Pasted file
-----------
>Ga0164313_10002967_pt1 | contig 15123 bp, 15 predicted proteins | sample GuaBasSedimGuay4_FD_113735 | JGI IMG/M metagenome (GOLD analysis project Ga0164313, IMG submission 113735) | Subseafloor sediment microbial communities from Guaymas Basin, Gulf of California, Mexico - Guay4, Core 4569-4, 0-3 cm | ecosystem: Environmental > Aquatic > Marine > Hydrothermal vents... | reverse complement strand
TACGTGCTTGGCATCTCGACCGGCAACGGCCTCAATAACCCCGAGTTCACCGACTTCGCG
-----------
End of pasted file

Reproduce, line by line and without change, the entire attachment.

>Ga0164313_10002967_pt1 | contig 15123 bp, 15 predicted proteins | sample GuaBasSedimGuay4_FD_113735 | JGI IMG/M metagenome (GOLD analysis project Ga0164313, IMG submission 113735) | Subseafloor sediment microbial communities from Guaymas Basin, Gulf of California, Mexico - Guay4, Core 4569-4, 0-3 cm | ecosystem: Environmental > Aquatic > Marine > Hydrothermal vents... | reverse complement strand
TACGTGCTTGGCATCTCGACCGGCAACGGCCTCAATAACCCCGAGTTCACCGACTTCGCG